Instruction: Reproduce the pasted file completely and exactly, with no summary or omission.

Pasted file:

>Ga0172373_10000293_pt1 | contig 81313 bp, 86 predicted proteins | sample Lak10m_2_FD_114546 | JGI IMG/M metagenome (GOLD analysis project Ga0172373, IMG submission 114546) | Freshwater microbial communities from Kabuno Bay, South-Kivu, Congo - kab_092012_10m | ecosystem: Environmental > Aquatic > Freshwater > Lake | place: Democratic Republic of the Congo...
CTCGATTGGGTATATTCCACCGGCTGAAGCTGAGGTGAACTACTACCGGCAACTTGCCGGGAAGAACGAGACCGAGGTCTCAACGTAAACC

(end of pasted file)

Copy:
>Ga0172373_10000293_pt1 | contig 81313 bp, 86 predicted proteins | sample Lak10m_2_FD_114546 | JGI IMG/M metagenome (GOLD analysis project Ga0172373, IMG submission 114546) | Freshwater microbial communities from Kabuno Bay, South-Kivu, Congo - kab_092012_10m | ecosystem: Environmental > Aquatic > Freshwater > Lake | place: Democratic Republic of the Congo...
CTCGATTGGGTATATTCCACCGGCTGAAGCTGAGGTGAACTACTACCGGCAACTTGCCGGGAAGAACGAGACCGAGGTCTCAACGTAAACC